Making sense of @Macklemore and his #WhitePrivilege

Macklemore is back in the spotlight with a new song titled White privilege II. True to its name, the song is a nine minute effort to make sense of being a white person — a white hip-hop artist, no less — at a time of significant racial unrest.

The response has been varied, with some seeing the effort as an honest and open struggle to understand and learn, while others see it as a pure indulgence in privilege.

Honestly, the project is a bit of both of those things. Much of art is an attempt at self-expression and exploration into your own motivations, or a critique and analysis of the world around you and your place in it. Almost inevitably the creator is at the middle of the final product. Macklemore exists in a weird place at an even weirder time; a white rapper — in an era of Black Lives Matter where people of color are more able than ever to call out cultural appropriation and privilege. For someone as literal and straightforward as Macklemore, his art is going to reflect this.

But where does that leave the listener?

Well, first it depends on who you’re talking about. As a black man, I’ll say that there’s nothing in this song that I haven’t read before in a book or on a blog, seen in a tweet, or discussed in an email conversation or over brunch with friends. More importantly, there’s nothing in this song that I haven’t heard a person of color express with equal or greater eloquence. It doesn’t mean that I don’t appreciate the effort — I’m merely stating that there’s nothing groundbreaking here.

But I’m not every listener — and for some, this is a new message. For some Macklemore is the first person they’ll hear utter the words ‘white privilege’ — and perhaps the first person they’ll listen to with a sympathetic ear.

This is a good thing. And I don’t begrudge Macklemore’s ability to reach a white audience in a way a black rapper or artist can’t. Or, more precisely, I understand that macklemore is a more palatable messenger to white people — I’ll always take umbrage with the broader idea that white people have trouble hearing or empathizing with black pain when it comes from black lips. But that’s partly what allies are for — to get in undercover, to speak and stand in solidarity with communities of color, to make space.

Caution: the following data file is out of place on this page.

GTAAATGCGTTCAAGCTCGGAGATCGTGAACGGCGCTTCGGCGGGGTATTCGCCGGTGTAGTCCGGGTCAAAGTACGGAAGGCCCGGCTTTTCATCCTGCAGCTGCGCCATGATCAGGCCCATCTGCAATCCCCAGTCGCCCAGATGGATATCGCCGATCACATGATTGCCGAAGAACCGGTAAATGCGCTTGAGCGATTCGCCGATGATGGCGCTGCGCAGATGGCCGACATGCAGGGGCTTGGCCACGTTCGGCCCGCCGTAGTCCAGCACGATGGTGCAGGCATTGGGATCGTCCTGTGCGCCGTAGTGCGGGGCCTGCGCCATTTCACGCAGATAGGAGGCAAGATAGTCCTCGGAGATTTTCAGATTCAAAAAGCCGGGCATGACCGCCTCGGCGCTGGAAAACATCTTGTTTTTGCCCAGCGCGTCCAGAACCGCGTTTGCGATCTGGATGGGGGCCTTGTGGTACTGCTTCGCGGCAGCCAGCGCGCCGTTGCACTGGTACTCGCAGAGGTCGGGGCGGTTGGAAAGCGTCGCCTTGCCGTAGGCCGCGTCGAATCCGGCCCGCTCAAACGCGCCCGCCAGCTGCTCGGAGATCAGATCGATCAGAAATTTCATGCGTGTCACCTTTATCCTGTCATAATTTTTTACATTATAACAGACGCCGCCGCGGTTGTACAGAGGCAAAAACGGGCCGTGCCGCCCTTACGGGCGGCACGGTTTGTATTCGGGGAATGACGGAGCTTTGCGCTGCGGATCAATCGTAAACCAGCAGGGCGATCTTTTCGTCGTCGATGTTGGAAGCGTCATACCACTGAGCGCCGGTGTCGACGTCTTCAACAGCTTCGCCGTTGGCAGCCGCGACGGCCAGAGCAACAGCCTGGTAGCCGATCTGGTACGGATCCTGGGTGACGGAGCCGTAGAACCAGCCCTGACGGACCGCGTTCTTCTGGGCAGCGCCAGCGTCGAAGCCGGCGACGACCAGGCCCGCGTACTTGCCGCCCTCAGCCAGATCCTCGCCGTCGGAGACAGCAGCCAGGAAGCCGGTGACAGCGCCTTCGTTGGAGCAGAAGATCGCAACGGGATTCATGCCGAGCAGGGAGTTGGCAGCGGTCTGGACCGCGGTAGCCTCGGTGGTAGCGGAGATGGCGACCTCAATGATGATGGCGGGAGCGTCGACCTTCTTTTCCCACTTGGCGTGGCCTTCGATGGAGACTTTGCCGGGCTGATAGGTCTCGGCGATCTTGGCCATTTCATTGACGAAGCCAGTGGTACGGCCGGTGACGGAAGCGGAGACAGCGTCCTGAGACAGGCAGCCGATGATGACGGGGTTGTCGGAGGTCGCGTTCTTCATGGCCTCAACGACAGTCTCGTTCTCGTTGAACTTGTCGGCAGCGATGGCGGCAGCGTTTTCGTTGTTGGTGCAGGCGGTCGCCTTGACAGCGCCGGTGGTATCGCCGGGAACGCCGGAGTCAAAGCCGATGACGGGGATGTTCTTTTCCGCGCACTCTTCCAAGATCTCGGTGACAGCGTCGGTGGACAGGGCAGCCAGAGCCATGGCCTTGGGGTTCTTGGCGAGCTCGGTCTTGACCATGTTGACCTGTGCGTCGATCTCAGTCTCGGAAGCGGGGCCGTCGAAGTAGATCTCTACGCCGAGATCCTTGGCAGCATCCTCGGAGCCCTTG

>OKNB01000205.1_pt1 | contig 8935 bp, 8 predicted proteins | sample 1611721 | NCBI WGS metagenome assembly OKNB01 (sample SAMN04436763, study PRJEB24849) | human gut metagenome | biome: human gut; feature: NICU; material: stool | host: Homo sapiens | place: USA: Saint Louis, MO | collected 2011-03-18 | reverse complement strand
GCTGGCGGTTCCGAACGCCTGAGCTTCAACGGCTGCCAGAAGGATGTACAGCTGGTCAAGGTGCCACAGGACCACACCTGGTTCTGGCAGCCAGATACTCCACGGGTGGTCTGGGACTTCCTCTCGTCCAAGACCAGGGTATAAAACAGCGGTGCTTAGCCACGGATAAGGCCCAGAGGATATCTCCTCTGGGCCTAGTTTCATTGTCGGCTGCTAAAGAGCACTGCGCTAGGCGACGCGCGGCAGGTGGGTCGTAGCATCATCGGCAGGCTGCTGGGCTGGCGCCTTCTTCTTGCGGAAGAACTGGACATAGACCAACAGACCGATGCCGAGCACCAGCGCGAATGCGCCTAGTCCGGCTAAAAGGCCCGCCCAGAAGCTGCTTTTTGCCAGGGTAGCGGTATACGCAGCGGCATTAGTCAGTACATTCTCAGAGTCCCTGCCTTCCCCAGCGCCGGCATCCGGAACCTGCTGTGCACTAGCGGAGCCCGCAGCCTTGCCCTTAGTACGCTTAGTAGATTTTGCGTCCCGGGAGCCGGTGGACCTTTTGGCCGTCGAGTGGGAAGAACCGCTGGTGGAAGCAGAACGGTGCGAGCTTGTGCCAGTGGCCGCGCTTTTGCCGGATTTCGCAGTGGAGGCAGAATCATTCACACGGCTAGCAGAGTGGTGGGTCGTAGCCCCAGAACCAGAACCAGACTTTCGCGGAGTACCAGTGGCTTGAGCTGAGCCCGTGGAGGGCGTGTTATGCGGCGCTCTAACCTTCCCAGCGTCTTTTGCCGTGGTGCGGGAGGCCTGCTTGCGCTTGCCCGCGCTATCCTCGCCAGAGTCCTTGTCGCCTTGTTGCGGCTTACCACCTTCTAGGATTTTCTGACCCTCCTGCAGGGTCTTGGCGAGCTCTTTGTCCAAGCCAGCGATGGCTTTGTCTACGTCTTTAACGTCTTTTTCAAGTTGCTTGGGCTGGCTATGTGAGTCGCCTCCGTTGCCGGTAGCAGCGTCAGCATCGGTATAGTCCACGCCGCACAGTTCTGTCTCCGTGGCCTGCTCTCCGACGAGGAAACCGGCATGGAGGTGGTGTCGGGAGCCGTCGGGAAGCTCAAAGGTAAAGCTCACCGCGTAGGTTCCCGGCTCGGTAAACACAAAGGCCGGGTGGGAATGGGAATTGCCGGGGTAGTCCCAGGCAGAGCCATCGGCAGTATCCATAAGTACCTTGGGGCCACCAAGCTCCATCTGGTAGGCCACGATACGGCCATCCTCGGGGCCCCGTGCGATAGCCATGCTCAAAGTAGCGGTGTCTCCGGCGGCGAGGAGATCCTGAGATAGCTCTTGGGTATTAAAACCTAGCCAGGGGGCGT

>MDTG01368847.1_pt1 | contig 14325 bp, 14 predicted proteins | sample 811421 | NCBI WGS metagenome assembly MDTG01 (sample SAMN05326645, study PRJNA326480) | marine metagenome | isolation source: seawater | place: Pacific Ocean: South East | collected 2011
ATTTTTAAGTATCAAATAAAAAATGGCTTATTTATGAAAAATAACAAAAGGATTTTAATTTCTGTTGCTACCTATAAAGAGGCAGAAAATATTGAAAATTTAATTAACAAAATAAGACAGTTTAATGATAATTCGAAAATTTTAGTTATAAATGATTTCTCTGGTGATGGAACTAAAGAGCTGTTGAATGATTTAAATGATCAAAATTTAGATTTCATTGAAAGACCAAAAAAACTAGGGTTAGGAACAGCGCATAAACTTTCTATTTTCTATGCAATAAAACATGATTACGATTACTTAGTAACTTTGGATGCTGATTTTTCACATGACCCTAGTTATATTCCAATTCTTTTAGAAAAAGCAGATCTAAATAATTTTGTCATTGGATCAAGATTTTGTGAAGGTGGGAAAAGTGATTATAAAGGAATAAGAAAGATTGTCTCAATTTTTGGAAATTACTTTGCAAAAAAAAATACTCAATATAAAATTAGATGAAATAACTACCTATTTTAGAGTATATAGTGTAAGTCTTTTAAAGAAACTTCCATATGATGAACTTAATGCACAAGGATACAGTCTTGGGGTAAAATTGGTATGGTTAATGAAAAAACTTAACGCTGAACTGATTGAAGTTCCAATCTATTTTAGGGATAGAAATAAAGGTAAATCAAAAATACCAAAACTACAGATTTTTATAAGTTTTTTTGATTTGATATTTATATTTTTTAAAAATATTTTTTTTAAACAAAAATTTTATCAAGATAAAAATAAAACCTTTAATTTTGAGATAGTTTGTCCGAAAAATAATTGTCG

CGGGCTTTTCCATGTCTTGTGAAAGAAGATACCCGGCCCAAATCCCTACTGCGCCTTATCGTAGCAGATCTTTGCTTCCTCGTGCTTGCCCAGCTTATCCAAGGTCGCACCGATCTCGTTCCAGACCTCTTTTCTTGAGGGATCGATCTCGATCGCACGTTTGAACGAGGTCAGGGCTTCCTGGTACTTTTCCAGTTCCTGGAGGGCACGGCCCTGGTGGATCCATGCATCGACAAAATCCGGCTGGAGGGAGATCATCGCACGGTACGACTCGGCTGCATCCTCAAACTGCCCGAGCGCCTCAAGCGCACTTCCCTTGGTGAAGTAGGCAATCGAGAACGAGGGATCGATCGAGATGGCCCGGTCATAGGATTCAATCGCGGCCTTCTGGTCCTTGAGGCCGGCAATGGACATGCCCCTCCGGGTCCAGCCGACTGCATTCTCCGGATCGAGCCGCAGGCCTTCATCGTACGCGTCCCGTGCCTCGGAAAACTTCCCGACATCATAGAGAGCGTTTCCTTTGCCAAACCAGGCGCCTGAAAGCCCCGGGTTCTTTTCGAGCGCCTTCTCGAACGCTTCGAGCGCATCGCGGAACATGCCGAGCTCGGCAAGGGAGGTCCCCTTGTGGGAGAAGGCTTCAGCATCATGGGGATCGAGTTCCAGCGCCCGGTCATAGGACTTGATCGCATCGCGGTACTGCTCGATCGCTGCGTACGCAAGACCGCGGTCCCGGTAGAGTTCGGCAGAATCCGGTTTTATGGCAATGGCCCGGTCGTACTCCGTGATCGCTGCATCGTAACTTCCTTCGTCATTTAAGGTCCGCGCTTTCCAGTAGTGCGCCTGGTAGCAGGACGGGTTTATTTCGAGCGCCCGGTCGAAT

But merely uttering the phrase white privilege and grappling with the ideas of white supremacy is not an ends in itself — it is not enough. And that’s why I’m also happy to see accompanying the release of the song is a website which features thoughts and opinions of the various artists and activists of color who helped to shape the song. The website also links to black led organizations that listeners are encouraged to visit and donate to, including Black Lives Matter, People’s Institute for Survival and Beyond, Youth Undoing Institutional Racism & Freedom School, and Black Youth Project 100.

When I started this piece, I wasn’t entirely sure how I felt about the song, but now that I’m here I guess I’m ok with it. Not everybody will be, and that’s fine too. As long as they don’t expect any kind of special praise, I’m alright with white people grappling with the issues of white privilege and white supremacy. Regardless of whether or not you think Macklemore is a great rapper (meh), this seems like a decent effort at being socially responsible and aware.

Still though, real talk… I’ll forever be pissed Good Kid, M.A.A.D City didn’t win ALL the grammy’s.

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